R.H. : The harder you think about what is surrounding you and the more you can concentrate on sounds when there is an absence of sound around you, it is, it starts to become the life sound, the sound of your own body, and there probably never really is a true silence. It's just what it is today. The silence is what we make silence to be. It's what we become used to over the generations, over hundreds and hundreds of years. We have become used to our body. We don't even hear it now. It's just something which we felt it out. Now we nearly filtered the air conditionning. You don't notice the air condition. It's just evolution. You associate sounds and things, you become comfortable with them and then after being comfortable with them, your body nearly filter and they become non existence.

É.L : Why do you think people are afraid of silence?

R.H. : Hum… I think it's a time when there's little to do but to think. I think it's not the silence, I think people sometimes are afraid of thinking for themselves too much. When there's nothing else going on, all you can do is thinking to reflect on yourself. That's when you have to make decisions. That's when you have to decide if you're comfortable with what you've done, what you want to do, where you're going, where you have been. A lot of people just want to go straight without any repercussion. Maybe silence is a space to think.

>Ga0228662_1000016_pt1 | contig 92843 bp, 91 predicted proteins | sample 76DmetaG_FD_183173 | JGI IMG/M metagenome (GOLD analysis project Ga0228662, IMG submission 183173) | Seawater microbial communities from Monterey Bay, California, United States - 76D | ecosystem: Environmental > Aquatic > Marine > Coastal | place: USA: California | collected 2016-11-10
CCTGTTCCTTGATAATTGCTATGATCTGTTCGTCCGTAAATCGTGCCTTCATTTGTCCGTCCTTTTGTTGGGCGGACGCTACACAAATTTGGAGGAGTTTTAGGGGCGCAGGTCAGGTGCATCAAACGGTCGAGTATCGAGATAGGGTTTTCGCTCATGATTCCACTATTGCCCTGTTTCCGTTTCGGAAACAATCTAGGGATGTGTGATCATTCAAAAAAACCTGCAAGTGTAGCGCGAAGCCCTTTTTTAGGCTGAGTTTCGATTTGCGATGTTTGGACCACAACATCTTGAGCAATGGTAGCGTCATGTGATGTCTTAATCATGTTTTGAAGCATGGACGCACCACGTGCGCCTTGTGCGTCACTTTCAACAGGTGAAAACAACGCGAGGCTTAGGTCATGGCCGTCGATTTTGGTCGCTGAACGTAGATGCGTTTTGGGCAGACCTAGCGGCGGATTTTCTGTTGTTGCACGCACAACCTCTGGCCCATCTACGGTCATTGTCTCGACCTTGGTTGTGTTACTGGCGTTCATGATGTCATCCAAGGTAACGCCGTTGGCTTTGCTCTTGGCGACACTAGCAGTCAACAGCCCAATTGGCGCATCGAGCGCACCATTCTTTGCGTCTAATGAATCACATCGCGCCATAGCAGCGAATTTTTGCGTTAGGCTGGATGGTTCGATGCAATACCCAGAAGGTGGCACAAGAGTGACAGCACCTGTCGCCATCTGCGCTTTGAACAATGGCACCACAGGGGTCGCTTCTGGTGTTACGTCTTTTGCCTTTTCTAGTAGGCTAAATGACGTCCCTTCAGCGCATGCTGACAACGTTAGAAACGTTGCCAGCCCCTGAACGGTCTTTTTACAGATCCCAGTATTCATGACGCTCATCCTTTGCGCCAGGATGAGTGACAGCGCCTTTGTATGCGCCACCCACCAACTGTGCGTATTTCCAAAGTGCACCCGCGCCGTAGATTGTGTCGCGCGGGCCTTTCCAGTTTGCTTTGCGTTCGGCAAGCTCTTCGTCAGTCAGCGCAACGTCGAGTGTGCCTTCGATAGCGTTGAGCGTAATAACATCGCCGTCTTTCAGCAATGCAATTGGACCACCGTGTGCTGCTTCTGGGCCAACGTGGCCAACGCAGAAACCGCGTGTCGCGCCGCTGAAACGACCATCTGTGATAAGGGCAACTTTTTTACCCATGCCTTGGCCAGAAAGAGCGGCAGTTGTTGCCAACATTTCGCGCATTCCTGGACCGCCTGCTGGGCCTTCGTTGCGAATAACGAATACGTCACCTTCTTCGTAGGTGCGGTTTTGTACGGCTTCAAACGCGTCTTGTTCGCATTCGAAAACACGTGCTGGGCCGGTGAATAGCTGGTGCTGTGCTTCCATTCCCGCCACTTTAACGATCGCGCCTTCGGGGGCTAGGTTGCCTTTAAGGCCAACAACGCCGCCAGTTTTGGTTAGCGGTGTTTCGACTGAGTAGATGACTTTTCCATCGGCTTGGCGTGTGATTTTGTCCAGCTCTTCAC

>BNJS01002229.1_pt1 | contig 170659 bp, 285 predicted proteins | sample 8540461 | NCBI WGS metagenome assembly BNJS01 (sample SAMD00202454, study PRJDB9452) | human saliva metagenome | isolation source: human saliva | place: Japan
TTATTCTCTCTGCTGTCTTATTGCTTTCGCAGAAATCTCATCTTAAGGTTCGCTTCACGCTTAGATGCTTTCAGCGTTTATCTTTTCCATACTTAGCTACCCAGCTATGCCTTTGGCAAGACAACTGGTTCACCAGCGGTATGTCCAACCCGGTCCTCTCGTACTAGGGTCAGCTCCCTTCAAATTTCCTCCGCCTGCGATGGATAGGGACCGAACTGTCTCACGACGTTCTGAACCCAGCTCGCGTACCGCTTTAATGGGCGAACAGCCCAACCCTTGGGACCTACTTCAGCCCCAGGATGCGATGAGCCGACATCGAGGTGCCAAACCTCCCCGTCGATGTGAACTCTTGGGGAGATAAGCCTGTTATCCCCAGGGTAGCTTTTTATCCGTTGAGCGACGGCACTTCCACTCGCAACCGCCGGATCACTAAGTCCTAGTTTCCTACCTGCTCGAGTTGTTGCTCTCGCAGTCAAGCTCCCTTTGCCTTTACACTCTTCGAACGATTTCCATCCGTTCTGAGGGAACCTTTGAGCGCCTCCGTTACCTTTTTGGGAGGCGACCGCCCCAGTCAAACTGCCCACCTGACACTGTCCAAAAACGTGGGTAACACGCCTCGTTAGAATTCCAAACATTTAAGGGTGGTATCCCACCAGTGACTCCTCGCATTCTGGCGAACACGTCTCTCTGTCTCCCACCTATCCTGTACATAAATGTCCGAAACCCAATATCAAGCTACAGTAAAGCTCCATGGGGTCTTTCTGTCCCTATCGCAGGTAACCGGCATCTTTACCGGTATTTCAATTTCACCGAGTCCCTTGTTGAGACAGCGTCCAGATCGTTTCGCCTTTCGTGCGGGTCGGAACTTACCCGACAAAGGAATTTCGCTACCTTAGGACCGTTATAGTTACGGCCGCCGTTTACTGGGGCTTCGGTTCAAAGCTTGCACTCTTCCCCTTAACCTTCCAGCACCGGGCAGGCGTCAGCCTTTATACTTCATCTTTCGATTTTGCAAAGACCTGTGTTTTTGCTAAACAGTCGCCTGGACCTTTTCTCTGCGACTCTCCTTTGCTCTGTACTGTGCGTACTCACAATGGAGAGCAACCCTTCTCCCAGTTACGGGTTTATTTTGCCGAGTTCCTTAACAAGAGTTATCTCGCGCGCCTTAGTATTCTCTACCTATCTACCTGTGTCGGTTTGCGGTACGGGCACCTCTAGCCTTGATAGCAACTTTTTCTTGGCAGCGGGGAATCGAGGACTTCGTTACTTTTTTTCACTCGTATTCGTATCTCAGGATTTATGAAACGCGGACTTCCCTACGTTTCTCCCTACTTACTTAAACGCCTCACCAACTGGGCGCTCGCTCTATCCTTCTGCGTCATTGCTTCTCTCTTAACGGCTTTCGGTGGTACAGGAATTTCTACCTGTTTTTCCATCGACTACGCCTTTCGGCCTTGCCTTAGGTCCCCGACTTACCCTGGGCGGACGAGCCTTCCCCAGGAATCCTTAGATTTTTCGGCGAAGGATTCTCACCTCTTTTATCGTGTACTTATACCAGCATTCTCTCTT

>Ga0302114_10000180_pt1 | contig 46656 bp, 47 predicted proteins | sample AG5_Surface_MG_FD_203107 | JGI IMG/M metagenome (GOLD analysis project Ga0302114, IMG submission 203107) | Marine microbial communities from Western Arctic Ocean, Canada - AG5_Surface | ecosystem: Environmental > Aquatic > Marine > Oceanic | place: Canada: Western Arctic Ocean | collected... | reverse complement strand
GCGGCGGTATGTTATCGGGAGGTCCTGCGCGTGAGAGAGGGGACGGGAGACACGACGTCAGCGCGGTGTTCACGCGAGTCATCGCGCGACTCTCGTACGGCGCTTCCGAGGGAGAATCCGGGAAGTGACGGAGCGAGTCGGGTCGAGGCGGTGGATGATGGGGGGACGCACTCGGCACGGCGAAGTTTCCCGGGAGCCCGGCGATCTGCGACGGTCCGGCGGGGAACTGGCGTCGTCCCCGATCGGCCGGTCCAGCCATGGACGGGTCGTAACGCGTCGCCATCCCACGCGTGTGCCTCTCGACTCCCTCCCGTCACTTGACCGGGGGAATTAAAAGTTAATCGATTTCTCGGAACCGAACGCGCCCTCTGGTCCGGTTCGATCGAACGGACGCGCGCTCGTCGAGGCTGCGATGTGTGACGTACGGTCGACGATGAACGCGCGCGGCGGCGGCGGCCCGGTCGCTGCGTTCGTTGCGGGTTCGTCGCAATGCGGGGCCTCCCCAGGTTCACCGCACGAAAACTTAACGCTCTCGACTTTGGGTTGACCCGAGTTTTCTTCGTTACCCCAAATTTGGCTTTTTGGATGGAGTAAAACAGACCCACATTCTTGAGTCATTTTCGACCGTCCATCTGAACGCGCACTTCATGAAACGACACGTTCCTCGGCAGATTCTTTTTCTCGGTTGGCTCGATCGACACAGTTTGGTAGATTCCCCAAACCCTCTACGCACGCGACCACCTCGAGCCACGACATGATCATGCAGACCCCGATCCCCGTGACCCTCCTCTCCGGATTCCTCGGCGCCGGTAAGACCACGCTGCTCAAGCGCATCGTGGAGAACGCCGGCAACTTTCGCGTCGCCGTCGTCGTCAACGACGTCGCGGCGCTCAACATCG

É. L. : I was talking about the realistic aspect of the performance. In many cultures like in Indonesia especially in Bali - I've been living there ... Every new year they're doing a lot of noise all around the houses to scare the bad spirits. They're supposed to leave. How do you feel about the ritualistic use of the noise in a general sense?

R.H. : I think different societies use different levels of sound for different purposes. Like we were talking about earlier, if you really want to drive spirits away or drive people away in north american society, maybe you would not allow anyone to speak, maybe you would make everything silent, maybe that would drive everyone away, maybe other places, they make noise to drive spirits away to drive people away. It's interesting. Sight and sounds, I would say sound in the hearing is probably one of the most important senses especially comparing to sight because you can always close your eyes and that's a physical thing. You can cover your ears but it's very very hard to stop sounds. It's always coming in. You can nearly feel sound at certain intensities. It's very hard to escape.

É.L. : Thank you very much Ritchie Hawtin.